look into changing this.
 Of course this will break backwards compatability, but I think this is
 worth it?

YES. This is the memory corruption bug that I've been stuck on for the last week in the DDMD port. Thankyou so much for bringing this up, otherwise I'd still be stuck.

Haha, glad I could help you! Looks like I am not the only one with this problem.

Then I found this: import core.memory; extern(C) int printf(const char *, ...); void main() { auto data = cast(int*)GC.realloc(null, 1024 * 4); printf("was %d\n", GC.sizeOf(data)); data = cast(int*)GC.realloc(data, 1025 * 4); printf("is %d\n", GC.sizeOf(data)); } prints: was 4096 is 4096 Now I'm really worried.
Jul 18 2013
parent Rainer Schuetze <r.sagitario gmx.de> writes:
On 18.07.2013 16:09, Daniel Murphy wrote:
 "David" <d dav1d.de> wrote in message news:ks8lcs$184p$1 digitalmars.com...
 Am 18.07.2013 13:49, schrieb Daniel Murphy:
 "David" <d dav1d.de> wrote in message
 news:ks6m33$o9b$1 digitalmars.com...
 Why doesn't GC.calloc follow the function signature of stdc.calloc?

 calloc(num, size_per_element)

 I think this should be changed, if no reason speaks against it, I can
 look into changing this.
 Of course this will break backwards compatability, but I think this is
 worth it?

YES. This is the memory corruption bug that I've been stuck on for the last week in the DDMD port. Thankyou so much for bringing this up, otherwise I'd still be stuck.

Haha, glad I could help you! Looks like I am not the only one with this problem.

Then I found this: import core.memory; extern(C) int printf(const char *, ...); void main() { auto data = cast(int*)GC.realloc(null, 1024 * 4); printf("was %d\n", GC.sizeOf(data)); data = cast(int*)GC.realloc(data, 1025 * 4); printf("is %d\n", GC.sizeOf(data)); } prints: was 4096 is 4096 Now I'm really worried.

This is a bad interaction of realloc and sizeOf. A related bug: http://d.puremagic.com/issues/show_bug.cgi?id=6372 and here is a pull request: https://github.com/D-Programming-Language/druntime/pull/547
Jul 20 2013
prev sibling parent Marco Leise <Marco.Leise gmx.de> writes:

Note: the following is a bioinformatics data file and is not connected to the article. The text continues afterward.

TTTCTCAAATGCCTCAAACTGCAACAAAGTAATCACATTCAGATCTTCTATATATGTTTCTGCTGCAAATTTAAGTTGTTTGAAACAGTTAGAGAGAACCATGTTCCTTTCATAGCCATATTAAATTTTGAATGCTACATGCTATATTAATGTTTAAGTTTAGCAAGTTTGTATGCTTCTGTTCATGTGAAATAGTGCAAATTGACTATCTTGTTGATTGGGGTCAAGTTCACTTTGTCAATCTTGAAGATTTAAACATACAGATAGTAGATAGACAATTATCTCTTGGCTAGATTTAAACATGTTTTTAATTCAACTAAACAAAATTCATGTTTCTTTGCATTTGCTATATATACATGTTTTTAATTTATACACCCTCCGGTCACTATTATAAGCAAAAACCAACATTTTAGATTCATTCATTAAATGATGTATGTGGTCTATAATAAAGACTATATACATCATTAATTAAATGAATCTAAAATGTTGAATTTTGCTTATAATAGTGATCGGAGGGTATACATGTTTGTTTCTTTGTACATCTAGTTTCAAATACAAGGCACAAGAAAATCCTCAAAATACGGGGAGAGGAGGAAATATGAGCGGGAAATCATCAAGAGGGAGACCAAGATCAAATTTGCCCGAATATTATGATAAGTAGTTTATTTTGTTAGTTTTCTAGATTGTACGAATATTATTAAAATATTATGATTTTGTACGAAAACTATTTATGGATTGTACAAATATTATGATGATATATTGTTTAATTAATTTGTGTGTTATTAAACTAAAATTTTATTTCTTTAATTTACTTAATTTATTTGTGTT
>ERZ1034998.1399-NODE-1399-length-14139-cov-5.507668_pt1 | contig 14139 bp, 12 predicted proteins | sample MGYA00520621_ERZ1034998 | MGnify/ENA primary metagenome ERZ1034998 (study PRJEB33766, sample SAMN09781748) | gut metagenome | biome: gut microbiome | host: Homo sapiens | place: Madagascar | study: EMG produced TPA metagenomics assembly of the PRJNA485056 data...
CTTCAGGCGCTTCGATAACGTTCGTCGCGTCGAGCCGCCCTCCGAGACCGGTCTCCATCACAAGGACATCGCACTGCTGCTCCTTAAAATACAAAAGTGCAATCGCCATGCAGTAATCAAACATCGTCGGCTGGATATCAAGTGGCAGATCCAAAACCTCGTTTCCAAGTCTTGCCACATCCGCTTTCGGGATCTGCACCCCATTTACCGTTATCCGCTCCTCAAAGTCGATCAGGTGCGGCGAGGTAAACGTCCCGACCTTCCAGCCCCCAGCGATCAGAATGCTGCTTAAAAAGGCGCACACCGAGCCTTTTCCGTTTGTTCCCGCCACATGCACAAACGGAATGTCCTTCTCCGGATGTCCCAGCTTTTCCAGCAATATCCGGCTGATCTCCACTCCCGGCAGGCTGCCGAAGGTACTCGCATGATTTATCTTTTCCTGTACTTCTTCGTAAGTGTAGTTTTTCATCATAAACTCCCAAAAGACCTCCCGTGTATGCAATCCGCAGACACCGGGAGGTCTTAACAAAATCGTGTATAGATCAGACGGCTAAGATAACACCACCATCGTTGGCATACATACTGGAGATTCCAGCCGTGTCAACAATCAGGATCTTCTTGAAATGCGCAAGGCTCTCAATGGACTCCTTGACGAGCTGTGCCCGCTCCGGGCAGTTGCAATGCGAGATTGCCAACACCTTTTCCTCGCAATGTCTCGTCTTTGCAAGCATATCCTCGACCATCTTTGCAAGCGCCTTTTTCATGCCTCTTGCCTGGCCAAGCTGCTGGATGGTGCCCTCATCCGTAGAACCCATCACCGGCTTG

Am Thu, 18 Jul 2013 13:00:24 +0200
schrieb "Vladimir Panteleev" <vladimir thecybershadow.net>:

 On Thursday, 18 July 2013 at 09:55:15 UTC, David wrote:
 I use it all the time, e.g. I have an array of blocks 
 (65536*12Byte) and
 I don't want the GC to care about this chunk of data (since it 
 exists up
 to 961 times) but I can't just have it filled with random data 
 ->
 calloc. Often when I was relativly new to C I always called 
 malloc
 followed by a memset to 0, until I learned about calloc (but 
 that's
 getting offtopic).

calloc may still be useful as a stand-alone function. The question is whether it makes sense to be part of the GC interface, which all GCs need to implement. I think it only makes sense if some GC implementations have knowledge that allows them to return 0-filled memory without actually filling it all (e.g. if it is known that the OS does it for them).

The calloc implemented in Linux only works like the GC.calloc up to ~24 MiB or so. After that it does neither set anything to zero nor does it allocate physical memory. It just gives you X references to a read-only page filled with zeroes, that is marked copy-on-write. Thus with C calloc you can allocate gigabytes of "zero initialized" memory in an instant. But the real benefit with the C calloc > ~24 MiB is that the memory pages don't consume RAM until you write to them. -- Marco
Jul 19 2013